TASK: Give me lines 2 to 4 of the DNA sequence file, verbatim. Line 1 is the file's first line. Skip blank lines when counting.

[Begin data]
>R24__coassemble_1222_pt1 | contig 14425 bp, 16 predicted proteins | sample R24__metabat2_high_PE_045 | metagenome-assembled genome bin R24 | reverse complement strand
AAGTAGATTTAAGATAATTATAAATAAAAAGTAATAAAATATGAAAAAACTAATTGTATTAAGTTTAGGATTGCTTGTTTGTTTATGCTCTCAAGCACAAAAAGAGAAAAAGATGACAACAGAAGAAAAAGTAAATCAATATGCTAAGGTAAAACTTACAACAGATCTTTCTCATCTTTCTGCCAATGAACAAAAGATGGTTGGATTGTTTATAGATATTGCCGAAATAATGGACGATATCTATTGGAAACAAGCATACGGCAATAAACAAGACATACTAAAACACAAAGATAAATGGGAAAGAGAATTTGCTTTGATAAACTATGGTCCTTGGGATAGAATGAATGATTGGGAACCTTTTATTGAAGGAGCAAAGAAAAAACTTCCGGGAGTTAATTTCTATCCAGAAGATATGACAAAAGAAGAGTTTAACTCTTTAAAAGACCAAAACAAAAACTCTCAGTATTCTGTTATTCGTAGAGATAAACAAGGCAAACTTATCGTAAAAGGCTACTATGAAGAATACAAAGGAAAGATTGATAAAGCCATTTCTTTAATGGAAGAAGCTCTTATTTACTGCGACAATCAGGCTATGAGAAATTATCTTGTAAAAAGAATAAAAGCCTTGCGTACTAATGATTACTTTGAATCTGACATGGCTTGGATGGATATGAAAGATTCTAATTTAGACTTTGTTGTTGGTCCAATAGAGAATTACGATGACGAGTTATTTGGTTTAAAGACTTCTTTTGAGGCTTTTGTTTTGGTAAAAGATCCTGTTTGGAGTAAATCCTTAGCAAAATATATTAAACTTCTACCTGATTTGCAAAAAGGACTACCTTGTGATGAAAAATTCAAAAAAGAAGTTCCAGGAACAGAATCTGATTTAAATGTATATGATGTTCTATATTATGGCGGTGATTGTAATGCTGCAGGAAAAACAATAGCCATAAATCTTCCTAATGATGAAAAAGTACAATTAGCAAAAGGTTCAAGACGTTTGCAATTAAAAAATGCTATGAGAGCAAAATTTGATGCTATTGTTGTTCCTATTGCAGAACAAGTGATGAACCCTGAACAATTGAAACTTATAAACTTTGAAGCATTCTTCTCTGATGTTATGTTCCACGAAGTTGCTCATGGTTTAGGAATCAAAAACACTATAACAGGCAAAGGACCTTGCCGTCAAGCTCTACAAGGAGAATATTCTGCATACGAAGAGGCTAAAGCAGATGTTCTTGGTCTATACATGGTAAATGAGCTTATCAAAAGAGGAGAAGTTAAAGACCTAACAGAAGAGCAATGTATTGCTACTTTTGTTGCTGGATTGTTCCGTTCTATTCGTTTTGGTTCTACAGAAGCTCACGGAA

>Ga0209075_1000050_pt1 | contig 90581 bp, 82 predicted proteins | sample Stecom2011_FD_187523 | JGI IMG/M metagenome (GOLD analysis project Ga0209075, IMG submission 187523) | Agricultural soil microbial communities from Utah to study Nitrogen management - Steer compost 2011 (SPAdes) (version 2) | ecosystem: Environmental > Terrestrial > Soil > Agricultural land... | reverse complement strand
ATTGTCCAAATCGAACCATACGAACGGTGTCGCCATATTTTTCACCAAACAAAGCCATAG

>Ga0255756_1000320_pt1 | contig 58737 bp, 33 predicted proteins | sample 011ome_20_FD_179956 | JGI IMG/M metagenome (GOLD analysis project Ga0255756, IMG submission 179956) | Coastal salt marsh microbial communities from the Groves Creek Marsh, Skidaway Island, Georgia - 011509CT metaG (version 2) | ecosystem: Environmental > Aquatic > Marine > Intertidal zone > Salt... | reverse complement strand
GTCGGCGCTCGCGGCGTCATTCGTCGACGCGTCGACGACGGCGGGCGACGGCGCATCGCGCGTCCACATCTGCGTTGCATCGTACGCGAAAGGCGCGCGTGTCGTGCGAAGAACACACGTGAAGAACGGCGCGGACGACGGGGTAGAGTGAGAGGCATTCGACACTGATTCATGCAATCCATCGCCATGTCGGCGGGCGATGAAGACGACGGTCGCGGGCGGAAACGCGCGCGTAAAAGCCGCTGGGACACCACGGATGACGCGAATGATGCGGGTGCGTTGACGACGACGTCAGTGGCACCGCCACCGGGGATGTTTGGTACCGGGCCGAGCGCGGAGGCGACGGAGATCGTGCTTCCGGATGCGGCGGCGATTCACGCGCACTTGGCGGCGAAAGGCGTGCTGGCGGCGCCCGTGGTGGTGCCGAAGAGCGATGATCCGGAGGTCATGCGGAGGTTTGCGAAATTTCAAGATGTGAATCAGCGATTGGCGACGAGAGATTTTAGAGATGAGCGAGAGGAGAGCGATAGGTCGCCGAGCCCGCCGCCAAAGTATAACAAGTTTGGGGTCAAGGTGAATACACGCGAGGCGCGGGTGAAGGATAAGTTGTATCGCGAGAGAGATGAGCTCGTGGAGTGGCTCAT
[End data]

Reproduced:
AAGTAGATTTAAGATAATTATAAATAAAAAGTAATAAAATATGAAAAAACTAATTGTATTAAGTTTAGGATTGCTTGTTTGTTTATGCTCTCAAGCACAAAAAGAGAAAAAGATGACAACAGAAGAAAAAGTAAATCAATATGCTAAGGTAAAACTTACAACAGATCTTTCTCATCTTTCTGCCAATGAACAAAAGATGGTTGGATTGTTTATAGATATTGCCGAAATAATGGACGATATCTATTGGAAACAAGCATACGGCAATAAACAAGACATACTAAAACACAAAGATAAATGGGAAAGAGAATTTGCTTTGATAAACTATGGTCCTTGGGATAGAATGAATGATTGGGAACCTTTTATTGAAGGAGCAAAGAAAAAACTTCCGGGAGTTAATTTCTATCCAGAAGATATGACAAAAGAAGAGTTTAACTCTTTAAAAGACCAAAACAAAAACTCTCAGTATTCTGTTATTCGTAGAGATAAACAAGGCAAACTTATCGTAAAAGGCTACTATGAAGAATACAAAGGAAAGATTGATAAAGCCATTTCTTTAATGGAAGAAGCTCTTATTTACTGCGACAATCAGGCTATGAGAAATTATCTTGTAAAAAGAATAAAAGCCTTGCGTACTAATGATTACTTTGAATCTGACATGGCTTGGATGGATATGAAAGATTCTAATTTAGACTTTGTTGTTGGTCCAATAGAGAATTACGATGACGAGTTATTTGGTTTAAAGACTTCTTTTGAGGCTTTTGTTTTGGTAAAAGATCCTGTTTGGAGTAAATCCTTAGCAAAATATATTAAACTTCTACCTGATTTGCAAAAAGGACTACCTTGTGATGAAAAATTCAAAAAAGAAGTTCCAGGAACAGAATCTGATTTAAATGTATATGATGTTCTATATTATGGCGGTGATTGTAATGCTGCAGGAAAAACAATAGCCATAAATCTTCCTAATGATGAAAAAGTACAATTAGCAAAAGGTTCAAGACGTTTGCAATTAAAAAATGCTATGAGAGCAAAATTTGATGCTATTGTTGTTCCTATTGCAGAACAAGTGATGAACCCTGAACAATTGAAACTTATAAACTTTGAAGCATTCTTCTCTGATGTTATGTTCCACGAAGTTGCTCATGGTTTAGGAATCAAAAACACTATAACAGGCAAAGGACCTTGCCGTCAAGCTCTACAAGGAGAATATTCTGCATACGAAGAGGCTAAAGCAGATGTTCTTGGTCTATACATGGTAAATGAGCTTATCAAAAGAGGAGAAGTTAAAGACCTAACAGAAGAGCAATGTATTGCTACTTTTGTTGCTGGATTGTTCCGTTCTATTCGTTTTGGTTCTACAGAAGCTCACGGAA

>Ga0209075_1000050_pt1 | contig 90581 bp, 82 predicted proteins | sample Stecom2011_FD_187523 | JGI IMG/M metagenome (GOLD analysis project Ga0209075, IMG submission 187523) | Agricultural soil microbial communities from Utah to study Nitrogen management - Steer compost 2011 (SPAdes) (version 2) | ecosystem: Environmental > Terrestrial > Soil > Agricultural land... | reverse complement strand
ATTGTCCAAATCGAACCATACGAACGGTGTCGCCATATTTTTCACCAAACAAAGCCATAG